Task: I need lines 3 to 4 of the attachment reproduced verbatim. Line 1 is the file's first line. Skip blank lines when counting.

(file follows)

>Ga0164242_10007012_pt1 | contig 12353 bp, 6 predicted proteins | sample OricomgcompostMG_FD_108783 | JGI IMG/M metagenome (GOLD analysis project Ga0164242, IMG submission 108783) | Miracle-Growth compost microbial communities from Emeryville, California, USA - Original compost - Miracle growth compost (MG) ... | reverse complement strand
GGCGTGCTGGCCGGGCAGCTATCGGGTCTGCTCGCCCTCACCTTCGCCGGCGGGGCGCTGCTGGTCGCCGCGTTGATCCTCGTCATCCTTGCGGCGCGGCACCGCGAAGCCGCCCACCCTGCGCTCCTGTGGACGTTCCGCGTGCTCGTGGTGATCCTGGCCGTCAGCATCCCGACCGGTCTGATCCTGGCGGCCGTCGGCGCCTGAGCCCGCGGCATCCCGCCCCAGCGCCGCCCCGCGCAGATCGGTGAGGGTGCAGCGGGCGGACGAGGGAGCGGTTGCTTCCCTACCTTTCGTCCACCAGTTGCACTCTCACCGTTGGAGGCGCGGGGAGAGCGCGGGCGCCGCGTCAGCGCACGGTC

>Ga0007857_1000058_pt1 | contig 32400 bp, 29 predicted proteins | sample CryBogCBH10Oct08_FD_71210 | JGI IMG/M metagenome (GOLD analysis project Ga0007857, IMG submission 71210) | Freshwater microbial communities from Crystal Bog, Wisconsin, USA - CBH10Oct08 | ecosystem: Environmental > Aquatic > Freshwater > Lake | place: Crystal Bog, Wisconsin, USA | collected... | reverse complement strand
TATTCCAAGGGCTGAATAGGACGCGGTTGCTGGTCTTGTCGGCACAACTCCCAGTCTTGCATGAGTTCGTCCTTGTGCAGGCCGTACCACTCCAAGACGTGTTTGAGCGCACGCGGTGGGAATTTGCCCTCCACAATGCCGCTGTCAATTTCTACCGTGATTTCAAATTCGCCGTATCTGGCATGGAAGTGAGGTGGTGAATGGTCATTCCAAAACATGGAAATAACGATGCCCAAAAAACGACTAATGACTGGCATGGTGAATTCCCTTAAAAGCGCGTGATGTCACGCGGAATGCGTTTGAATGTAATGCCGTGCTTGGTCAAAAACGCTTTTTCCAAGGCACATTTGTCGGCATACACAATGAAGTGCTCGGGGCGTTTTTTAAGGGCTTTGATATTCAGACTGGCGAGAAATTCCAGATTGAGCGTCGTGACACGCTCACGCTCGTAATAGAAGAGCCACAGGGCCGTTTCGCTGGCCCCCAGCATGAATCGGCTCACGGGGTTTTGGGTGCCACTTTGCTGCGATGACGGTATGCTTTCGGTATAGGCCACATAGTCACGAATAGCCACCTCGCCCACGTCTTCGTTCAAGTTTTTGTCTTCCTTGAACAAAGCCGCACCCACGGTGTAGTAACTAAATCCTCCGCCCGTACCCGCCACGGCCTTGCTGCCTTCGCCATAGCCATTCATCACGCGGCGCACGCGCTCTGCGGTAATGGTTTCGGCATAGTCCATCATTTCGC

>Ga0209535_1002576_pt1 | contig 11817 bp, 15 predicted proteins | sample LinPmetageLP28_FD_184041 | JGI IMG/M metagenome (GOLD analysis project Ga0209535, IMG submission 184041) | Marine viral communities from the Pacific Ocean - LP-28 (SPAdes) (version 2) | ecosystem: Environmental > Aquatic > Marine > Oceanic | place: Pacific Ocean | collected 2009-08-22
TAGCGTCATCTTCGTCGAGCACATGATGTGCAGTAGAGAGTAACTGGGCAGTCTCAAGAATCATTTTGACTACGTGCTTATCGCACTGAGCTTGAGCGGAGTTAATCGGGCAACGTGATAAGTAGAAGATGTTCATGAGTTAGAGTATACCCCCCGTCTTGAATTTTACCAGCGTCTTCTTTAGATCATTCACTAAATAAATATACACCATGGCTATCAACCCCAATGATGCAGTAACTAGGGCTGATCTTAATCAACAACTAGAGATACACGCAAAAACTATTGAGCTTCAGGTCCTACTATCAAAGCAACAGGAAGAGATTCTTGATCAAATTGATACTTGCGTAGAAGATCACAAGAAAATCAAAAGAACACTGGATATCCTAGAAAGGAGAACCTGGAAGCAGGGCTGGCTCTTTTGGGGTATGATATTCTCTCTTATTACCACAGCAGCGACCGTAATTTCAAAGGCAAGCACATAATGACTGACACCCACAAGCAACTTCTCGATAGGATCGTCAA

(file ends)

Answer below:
>Ga0007857_1000058_pt1 | contig 32400 bp, 29 predicted proteins | sample CryBogCBH10Oct08_FD_71210 | JGI IMG/M metagenome (GOLD analysis project Ga0007857, IMG submission 71210) | Freshwater microbial communities from Crystal Bog, Wisconsin, USA - CBH10Oct08 | ecosystem: Environmental > Aquatic > Freshwater > Lake | place: Crystal Bog, Wisconsin, USA | collected... | reverse complement strand
TATTCCAAGGGCTGAATAGGACGCGGTTGCTGGTCTTGTCGGCACAACTCCCAGTCTTGCATGAGTTCGTCCTTGTGCAGGCCGTACCACTCCAAGACGTGTTTGAGCGCACGCGGTGGGAATTTGCCCTCCACAATGCCGCTGTCAATTTCTACCGTGATTTCAAATTCGCCGTATCTGGCATGGAAGTGAGGTGGTGAATGGTCATTCCAAAACATGGAAATAACGATGCCCAAAAAACGACTAATGACTGGCATGGTGAATTCCCTTAAAAGCGCGTGATGTCACGCGGAATGCGTTTGAATGTAATGCCGTGCTTGGTCAAAAACGCTTTTTCCAAGGCACATTTGTCGGCATACACAATGAAGTGCTCGGGGCGTTTTTTAAGGGCTTTGATATTCAGACTGGCGAGAAATTCCAGATTGAGCGTCGTGACACGCTCACGCTCGTAATAGAAGAGCCACAGGGCCGTTTCGCTGGCCCCCAGCATGAATCGGCTCACGGGGTTTTGGGTGCCACTTTGCTGCGATGACGGTATGCTTTCGGTATAGGCCACATAGTCACGAATAGCCACCTCGCCCACGTCTTCGTTCAAGTTTTTGTCTTCCTTGAACAAAGCCGCACCCACGGTGTAGTAACTAAATCCTCCGCCCGTACCCGCCACGGCCTTGCTGCCTTCGCCATAGCCATTCATCACGCGGCGCACGCGCTCTGCGGTAATGGTTTCGGCATAGTCCATCATTTCGC